Re: [RFC PATCH 00/30] Code tagging framework and applications

[Date Prev][Date Next][Thread Prev][Thread Next][Date Index][Thread Index]


On Thu, Sep 1, 2022 at 12:18 AM Michal Hocko <mhocko@xxxxxxxx> wrote:
> On Wed 31-08-22 15:01:54, Kent Overstreet wrote:
> > On Wed, Aug 31, 2022 at 12:47:32PM +0200, Michal Hocko wrote:
> > > On Wed 31-08-22 11:19:48, Mel Gorman wrote:
> > > > Whatever asking for an explanation as to why equivalent functionality
> > > > cannot not be created from ftrace/kprobe/eBPF/whatever is reasonable.
> > >
> > > Fully agreed and this is especially true for a change this size
> > > 77 files changed, 3406 insertions(+), 703 deletions(-)
> >
> > In the case of memory allocation accounting, you flat cannot do this with ftrace
> > - you could maybe do a janky version that isn't fully accurate, much slower,
> > more complicated for the developer to understand and debug and more complicated
> > for the end user.
> >
> > But please, I invite anyone who's actually been doing this with ftrace to
> > demonstrate otherwise.
> >
> > Ftrace just isn't the right tool for the job here - we're talking about adding
> > per callsite accounting to some of the fastest fast paths in the kernel.
> >
> > And the size of the changes for memory allocation accounting are much more
> > reasonable:
> >  33 files changed, 623 insertions(+), 99 deletions(-)
> >
> > The code tagging library should exist anyways, it's been open coded half a dozen
> > times in the kernel already.
> >
> > And once we've got that, the time stats code is _also_ far simpler than doing it
> > with ftrace would be. If anyone here has successfully debugged latency issues
> > with ftrace, I'd really like to hear it. Again, for debugging latency issues you
> > want something that can always be on, and that's not cheap with ftrace - and
> > never mind the hassle of correlating start and end wait trace events, builting
> > up histograms, etc. - that's all handled here.
> >
> > Cheap, simple, easy to use. What more could you want?
> A big ad on a banner. But more seriously.
> This patchset is _huge_ and touching a lot of different areas. It will
> be not only hard to review but even harder to maintain longterm. So
> it is completely reasonable to ask for potential alternatives with a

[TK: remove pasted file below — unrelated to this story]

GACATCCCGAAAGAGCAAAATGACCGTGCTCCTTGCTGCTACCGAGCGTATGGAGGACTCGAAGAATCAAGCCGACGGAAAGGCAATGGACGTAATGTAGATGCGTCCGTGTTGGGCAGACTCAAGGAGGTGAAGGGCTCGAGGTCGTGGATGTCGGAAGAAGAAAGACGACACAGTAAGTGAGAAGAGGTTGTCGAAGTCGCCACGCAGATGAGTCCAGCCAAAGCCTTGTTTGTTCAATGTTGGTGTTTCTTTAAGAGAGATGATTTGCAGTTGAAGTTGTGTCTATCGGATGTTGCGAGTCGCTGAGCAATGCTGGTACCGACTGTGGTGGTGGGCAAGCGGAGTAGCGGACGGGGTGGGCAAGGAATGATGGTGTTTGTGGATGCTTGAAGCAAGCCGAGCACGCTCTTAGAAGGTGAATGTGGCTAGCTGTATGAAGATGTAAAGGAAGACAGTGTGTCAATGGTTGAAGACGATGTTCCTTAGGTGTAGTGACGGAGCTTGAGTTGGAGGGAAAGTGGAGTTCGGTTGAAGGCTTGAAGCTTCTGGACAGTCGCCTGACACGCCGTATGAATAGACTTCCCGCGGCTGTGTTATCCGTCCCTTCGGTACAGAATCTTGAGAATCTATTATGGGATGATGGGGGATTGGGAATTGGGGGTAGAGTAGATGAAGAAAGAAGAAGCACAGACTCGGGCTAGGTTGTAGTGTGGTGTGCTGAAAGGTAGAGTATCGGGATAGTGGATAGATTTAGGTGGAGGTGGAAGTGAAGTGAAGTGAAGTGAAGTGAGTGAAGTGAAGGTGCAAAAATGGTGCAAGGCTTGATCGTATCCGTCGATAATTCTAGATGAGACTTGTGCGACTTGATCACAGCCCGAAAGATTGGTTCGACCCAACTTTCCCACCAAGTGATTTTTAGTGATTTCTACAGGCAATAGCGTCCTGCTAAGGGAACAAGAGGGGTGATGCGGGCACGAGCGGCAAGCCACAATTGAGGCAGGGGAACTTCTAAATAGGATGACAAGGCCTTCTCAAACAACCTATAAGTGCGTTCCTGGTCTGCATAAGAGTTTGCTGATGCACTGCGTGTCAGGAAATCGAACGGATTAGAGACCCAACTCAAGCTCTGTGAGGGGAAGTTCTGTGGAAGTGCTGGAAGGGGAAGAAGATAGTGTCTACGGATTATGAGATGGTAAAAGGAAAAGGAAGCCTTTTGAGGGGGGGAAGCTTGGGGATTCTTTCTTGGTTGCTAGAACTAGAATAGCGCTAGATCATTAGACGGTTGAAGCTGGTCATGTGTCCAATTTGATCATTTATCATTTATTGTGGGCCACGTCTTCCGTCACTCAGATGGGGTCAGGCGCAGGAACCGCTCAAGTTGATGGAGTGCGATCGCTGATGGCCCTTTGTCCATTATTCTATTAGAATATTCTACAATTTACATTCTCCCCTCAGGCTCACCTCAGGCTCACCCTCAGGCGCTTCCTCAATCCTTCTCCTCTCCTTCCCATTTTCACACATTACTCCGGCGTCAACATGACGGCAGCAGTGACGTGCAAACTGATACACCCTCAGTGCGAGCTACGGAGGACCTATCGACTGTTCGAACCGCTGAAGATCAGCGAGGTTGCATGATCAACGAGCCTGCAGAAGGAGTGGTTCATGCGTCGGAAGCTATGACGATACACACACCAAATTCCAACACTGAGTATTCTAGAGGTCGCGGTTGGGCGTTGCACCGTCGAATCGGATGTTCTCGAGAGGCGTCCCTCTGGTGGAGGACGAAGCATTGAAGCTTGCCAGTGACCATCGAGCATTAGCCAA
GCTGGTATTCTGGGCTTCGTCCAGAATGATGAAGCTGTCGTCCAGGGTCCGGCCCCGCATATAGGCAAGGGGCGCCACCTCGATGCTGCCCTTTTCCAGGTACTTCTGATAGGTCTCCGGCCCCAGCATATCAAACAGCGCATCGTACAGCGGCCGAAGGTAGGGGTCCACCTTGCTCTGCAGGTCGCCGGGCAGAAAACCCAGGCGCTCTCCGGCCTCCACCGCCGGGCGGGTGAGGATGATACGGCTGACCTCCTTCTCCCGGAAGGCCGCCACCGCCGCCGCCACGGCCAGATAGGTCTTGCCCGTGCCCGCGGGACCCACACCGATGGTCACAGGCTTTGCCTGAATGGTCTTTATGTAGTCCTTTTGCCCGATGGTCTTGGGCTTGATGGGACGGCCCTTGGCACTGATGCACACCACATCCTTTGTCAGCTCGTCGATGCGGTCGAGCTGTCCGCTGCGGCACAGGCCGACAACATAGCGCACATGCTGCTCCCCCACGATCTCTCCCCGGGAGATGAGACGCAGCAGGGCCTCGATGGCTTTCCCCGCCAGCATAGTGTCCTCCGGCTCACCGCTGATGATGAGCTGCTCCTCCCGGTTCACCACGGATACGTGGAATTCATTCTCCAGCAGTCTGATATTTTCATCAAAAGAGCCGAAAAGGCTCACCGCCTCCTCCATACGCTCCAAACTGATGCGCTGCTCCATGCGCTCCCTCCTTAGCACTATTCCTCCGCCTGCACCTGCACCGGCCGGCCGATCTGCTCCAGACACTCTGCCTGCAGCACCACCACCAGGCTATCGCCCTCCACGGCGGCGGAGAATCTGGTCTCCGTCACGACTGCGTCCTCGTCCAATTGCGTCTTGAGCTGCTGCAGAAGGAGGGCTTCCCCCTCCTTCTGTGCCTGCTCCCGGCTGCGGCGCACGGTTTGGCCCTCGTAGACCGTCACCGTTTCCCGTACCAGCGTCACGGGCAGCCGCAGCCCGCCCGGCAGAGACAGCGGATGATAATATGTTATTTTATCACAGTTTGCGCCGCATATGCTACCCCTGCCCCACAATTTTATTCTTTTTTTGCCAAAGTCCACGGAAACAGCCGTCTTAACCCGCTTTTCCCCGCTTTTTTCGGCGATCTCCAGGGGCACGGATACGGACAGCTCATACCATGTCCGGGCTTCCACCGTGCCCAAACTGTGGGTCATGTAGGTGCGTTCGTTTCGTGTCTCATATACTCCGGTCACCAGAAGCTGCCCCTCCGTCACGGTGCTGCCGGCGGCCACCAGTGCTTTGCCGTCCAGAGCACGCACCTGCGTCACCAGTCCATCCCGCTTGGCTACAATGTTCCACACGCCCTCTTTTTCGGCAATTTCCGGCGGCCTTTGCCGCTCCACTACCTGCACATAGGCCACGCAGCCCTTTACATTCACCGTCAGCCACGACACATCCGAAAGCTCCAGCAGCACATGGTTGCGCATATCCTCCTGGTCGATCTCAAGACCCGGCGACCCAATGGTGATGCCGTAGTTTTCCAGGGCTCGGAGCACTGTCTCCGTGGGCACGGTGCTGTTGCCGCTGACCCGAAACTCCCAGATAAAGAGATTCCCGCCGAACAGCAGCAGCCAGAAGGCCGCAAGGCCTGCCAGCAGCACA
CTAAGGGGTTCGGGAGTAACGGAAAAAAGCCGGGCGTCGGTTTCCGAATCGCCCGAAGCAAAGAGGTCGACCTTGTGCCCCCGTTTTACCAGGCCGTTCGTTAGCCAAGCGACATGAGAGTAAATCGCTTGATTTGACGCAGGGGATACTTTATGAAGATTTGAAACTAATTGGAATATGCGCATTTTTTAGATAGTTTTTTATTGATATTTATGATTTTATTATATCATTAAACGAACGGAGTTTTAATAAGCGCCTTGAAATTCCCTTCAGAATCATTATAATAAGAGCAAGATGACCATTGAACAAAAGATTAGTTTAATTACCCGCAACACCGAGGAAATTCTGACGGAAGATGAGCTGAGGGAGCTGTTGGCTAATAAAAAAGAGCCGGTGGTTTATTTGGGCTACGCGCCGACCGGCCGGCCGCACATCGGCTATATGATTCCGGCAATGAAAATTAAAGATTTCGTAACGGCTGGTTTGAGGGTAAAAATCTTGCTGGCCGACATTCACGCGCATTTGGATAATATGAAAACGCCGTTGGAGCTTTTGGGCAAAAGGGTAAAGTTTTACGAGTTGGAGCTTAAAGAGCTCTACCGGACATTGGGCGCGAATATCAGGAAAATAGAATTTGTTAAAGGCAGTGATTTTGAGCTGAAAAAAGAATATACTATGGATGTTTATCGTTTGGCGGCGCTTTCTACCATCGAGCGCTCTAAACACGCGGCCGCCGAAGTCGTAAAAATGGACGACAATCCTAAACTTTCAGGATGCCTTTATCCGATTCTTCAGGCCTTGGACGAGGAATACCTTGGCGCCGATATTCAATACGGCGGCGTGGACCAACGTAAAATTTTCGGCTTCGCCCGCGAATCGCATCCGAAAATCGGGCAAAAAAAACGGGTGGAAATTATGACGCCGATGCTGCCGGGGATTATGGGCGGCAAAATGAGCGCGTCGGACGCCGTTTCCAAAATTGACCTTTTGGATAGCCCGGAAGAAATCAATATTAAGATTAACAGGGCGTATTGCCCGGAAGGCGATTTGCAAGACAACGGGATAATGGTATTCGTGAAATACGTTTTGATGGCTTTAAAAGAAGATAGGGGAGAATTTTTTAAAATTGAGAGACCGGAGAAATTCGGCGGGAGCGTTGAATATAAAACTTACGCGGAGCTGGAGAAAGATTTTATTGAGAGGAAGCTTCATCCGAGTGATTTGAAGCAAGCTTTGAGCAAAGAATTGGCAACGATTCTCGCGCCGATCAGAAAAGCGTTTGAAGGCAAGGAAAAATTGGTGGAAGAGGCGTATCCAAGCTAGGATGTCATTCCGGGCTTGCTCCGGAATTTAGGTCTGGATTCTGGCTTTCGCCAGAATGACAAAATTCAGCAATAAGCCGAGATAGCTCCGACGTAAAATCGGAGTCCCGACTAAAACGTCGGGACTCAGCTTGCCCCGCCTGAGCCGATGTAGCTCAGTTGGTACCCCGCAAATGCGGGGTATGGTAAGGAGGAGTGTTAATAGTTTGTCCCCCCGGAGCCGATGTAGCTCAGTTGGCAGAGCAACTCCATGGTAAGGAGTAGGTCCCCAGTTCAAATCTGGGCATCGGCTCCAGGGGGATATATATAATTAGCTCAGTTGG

> smaller code footprint. I am pretty sure you are aware of that workflow.

The patchset is huge because it introduces a reusable part (the first
6 patches introducing code tagging) and 6 different applications in
very different areas of the kernel. We wanted to present all of them
in the RFC to show the variety of cases this mechanism can be reused
for. If the code tagging is accepted, each application can be posted
separately to the appropriate group of people. Hopefully that makes it
easier to review. Those first 6 patches are not that big and are quite
isolated IMHO:

 include/linux/codetag.h             |  83 ++++++++++
 include/linux/lazy-percpu-counter.h |  67 ++++++++
 include/linux/module.h              |   1 +
 kernel/module/internal.h            |   1 -
 kernel/module/main.c                |   4 +
 lib/Kconfig                         |   3 +
 lib/Kconfig.debug                   |   4 +
 lib/Makefile                        |   3 +
 lib/codetag.c                       | 248 ++++++++++++++++++++++++++++
 lib/lazy-percpu-counter.c           | 141 ++++++++++++++++
 lib/string_helpers.c                |   3 +-
 scripts/kallsyms.c                  |  13 ++

> So I find Peter's question completely appropriate while your response to
> that not so much! Maybe ftrace is not the right tool for the intented
> job. Maybe there are other ways and it would be really great to show
> that those have been evaluated and they are not suitable for a), b) and
> c) reasons.

That's fair.
For memory tracking I looked into using kmemleak and page_owner which
can't match the required functionality at an overhead acceptable for
production and pre-production testing environments. traces + BPF I
haven't evaluated myself but heard from other members of my team who
tried using that in production environment with poor results. I'll try
to get more specific information on that.

> E.g. Oscar has been working on extending page_ext to track number of
> allocations for specific calltrace[1]. Is this 1:1 replacement? No! But
> it can help in environments where page_ext can be enabled and it is
> completely non-intrusive to the MM code.

Thanks for pointing out this work. I'll need to review and maybe
profile it before making any claims.

> If the page_ext overhead is not desirable/acceptable then I am sure
> there are other options. E.g. kprobes/LivePatching framework can hook
> into functions and alter their behavior. So why not use that for data
> collection? Has this been evaluated at all?

I'm not sure how I can hook into say alloc_pages() to find out where
it was called from without capturing the call stack (which would
introduce an overhead at every allocation). Would love to discuss this
or other alternatives if they can be done with low enough overhead.

> And please note that I am not claiming the presented work is approaching
> the problem from a wrong direction. It might very well solve multiple
> problems in a single go _but_ the long term code maintenance burden
> really has to to be carefully evaluated and if we can achieve a
> reasonable subset of the functionality with an existing infrastructure
> then I would be inclined to sacrifice some portions with a considerably
> smaller code footprint.
> [1]
> --
> Michal Hocko
> SUSE Labs

[Date Prev][Date Next][Thread Prev][Thread Next][Date Index][Thread Index]
[Index of Archives]     [Linux ARM Kernel]     [Linux Filesystem Development]     [Linux ARM]     [Linux Omap]     [Fedora ARM]     [IETF Annouce]     [Security]     [Bugtraq]     [Linux OMAP]     [Linux MIPS]     [ECOS]     [Asterisk Internet PBX]     [Linux API]

  Powered by Linux